Todd Goodwin on The Rx Podcast, With Conor Flynn 7/30/2018 (Part 6)

The following text is an excerpt from a conversation with Todd Goodwin, Board Certified Hypnotist at, who was interviewed by Conor Flynn, host of the Rx Podcast (, on July 30, 2018.

This sixth segment explains the problem with positive thinking.

TODD GOODWIN: Yeah, well it’s interesting, because I remember hearing some time ago, that Norman Vincent Peale, who is the author of the Power of Positive Thinking, which has sold millions of copies over the decades, supposedly admitted towards the end of his life that he long suffered from depression. And he wrote the book to cure himself. And while he went out and gave seminars about thinking positively, he would espouse all the benefits of positive thinking – how you can be positive, you can live a positive life and be prosperous and happy nearly all the time, and all these one-sided fantasies of reality, which doesn’t exist. You can’t be one-sided, and you can’t be happy all the time. You know, I’m not a positive thinker, not a negative thinker, I do both, but I try to be balanced. So he was selling with good intentions, a lot of lies with very good intentions, because he did it to help himself. And in theory, it’s supposed to help other people.

There is clinical research that shows it’s better to be an optimist than a pessimist. But it doesn’t mean you have to be one or the other, you can be balanced. What happened is people who would go to his seminars and read his book would find out, like many people who read the Secret or watched the movie, the vast majority would find out that it doesn’t work. And it’s not because the idea is necessarily completely flawed. It doesn’t mean you should be a pessimist about everything. It just means that you can’t cut away half of yourself, your natural negative side, like the south pole of a magnet, you know, every magnet has two sides, every coin has two sides, you can’t eliminate the other side.

So if someone is trying to be positive all the time, and they realize they can’t do it, and then they’re thinking, “Wow, that guy is able to do it, I must have something wrong with me. I must be broken, I must not get it because I can’t seem to get rid of my self-doubt, I can’t seem to get rid of my anger or pessimism.” They think there’s something wrong. But what’s wrong is not the person having negative thoughts. What’s wrong is the person thinking they should be able to get rid of it. He later admitted that at the end of his life, that basically, he was trying to help, but clearly it didn’t work. And the more someone tries to be positive all the time, the more negativity is going to show up in their awareness.

So the people on social media who are always promoting this fantasy, and even more than that, they know they are hypocrites, because when they post that they don’t feel that a lot of the time. Now, I’m not saying that everyone who says “I’m grateful” is lying, of course. And they may not even consciously be doing it, being dishonest, but there’s something disingenuous about being positive all the time. And on social media, usually, we see just one side, we see the new car, but we don’t hear about how the person wrecked the car out of their own fault, which is why they have a new car. They just show the new car. So if you follow social media, if you’re more of a voyeur than an exhibitionist, right, and you look at it, and you see all this positive stuff, you might begin to think that your life is kind of boring, or that your life sucks, or that you’re a loser, because everyone else has this great body, which they’ve may have photoshopped…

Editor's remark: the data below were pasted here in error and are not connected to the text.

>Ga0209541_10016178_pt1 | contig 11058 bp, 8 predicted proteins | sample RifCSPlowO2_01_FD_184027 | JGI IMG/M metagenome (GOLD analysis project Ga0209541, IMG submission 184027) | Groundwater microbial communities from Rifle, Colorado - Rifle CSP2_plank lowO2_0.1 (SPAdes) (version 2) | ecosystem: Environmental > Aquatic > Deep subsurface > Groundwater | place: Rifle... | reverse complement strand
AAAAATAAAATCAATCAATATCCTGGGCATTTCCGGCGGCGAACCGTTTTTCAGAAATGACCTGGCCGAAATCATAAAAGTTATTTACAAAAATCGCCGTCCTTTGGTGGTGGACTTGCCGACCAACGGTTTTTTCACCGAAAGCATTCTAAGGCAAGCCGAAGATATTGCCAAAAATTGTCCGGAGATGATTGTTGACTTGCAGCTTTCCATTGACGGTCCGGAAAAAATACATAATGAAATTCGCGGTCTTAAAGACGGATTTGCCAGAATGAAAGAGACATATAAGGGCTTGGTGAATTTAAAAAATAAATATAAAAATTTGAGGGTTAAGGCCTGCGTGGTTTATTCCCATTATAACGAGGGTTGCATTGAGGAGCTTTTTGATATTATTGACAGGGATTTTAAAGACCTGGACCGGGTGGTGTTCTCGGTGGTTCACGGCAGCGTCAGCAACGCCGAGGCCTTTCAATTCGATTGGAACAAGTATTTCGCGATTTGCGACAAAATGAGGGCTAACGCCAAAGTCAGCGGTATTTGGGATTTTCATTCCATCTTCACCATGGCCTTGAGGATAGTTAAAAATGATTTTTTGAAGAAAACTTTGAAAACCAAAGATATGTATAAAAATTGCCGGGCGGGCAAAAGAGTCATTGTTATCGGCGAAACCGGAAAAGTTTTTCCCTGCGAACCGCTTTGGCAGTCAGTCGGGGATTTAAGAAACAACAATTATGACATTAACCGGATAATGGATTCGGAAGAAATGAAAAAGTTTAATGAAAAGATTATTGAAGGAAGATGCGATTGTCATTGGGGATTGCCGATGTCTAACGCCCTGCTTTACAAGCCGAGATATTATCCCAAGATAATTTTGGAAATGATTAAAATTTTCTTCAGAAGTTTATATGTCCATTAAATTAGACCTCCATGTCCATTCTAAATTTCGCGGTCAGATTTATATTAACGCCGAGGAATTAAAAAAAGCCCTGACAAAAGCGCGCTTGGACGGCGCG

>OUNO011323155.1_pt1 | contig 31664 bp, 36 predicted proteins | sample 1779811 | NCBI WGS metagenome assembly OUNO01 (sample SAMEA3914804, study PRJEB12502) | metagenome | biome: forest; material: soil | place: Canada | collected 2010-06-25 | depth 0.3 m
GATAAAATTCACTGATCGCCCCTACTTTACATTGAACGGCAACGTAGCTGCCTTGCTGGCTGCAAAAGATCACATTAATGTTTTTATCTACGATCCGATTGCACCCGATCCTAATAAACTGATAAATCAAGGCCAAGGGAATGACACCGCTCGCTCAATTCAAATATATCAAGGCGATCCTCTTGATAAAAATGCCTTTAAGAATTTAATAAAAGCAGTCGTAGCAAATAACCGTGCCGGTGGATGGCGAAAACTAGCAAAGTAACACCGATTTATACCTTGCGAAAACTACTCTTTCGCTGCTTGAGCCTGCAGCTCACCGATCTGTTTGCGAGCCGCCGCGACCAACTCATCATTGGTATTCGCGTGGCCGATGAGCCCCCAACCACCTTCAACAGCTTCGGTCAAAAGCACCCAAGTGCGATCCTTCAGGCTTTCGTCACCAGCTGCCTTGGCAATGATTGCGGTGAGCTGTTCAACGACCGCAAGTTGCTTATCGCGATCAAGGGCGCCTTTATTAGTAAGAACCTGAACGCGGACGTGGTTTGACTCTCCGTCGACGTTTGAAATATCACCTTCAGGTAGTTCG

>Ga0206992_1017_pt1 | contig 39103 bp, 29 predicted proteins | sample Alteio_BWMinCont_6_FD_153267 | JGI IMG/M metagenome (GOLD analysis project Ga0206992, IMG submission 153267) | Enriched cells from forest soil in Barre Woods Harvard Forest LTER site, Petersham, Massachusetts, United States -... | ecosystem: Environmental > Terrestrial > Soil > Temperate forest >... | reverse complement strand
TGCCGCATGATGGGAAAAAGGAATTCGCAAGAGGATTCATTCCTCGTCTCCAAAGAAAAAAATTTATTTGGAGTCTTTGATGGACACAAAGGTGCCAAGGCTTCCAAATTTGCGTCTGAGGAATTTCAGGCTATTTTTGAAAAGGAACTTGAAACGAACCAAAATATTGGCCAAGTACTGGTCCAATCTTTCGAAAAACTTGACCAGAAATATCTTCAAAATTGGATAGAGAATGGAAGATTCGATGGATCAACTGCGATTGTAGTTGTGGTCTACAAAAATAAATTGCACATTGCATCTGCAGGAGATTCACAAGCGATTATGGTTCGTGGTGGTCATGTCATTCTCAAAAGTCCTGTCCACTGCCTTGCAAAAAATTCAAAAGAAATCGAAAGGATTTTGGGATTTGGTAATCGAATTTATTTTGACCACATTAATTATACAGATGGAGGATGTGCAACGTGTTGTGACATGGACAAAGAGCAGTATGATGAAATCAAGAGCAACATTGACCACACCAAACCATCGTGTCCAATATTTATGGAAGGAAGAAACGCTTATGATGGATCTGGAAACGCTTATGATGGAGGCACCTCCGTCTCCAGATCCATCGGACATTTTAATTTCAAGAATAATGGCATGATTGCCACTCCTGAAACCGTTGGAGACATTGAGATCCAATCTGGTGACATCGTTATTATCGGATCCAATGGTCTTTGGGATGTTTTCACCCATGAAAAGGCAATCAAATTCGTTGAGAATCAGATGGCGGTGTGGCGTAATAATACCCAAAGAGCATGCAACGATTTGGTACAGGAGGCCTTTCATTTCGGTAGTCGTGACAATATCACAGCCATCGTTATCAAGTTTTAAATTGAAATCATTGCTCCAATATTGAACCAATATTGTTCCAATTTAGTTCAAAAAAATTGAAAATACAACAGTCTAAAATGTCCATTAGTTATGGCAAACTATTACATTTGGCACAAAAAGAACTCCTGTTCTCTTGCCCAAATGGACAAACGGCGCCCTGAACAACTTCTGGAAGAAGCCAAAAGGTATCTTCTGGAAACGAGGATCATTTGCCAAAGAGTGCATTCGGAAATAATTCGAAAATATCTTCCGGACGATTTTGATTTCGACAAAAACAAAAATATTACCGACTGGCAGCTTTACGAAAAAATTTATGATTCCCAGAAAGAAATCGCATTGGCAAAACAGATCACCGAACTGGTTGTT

CONOR FLYNN: The angles, the lighting all those before and after photos

TODD: Exactly, or they might show a picture of where they’re with some famous person or doing something or talking about how successful their business is, and you don’t even know how much of that is really true. And you look at your life, which you perceive more holistically and balanced as the desirable and undesirable, positive and negative stuff, but you’re looking at only the positive in someone else. So this makes you feel by contrast, like you’re in bad shape, and you feel bad. And what do you do when you feel bad, you become more dependent on potential quick fixes. And that’s where things like addictive behaviors and chemicals and those kinds of things come in. And then the flip side on social media, which is also very unhealthy, is that some people use it as a platform for emotional support. You know when someone in their family or their dog dies.

CONOR: To reaffirm their beliefs also.

TODD: Yeah, that’s very true. And here’s the thing. It creates a dependency on it, like it’s a support group for a lot of people.

The next segment explores the risks of becoming emotionally dependent upon support groups.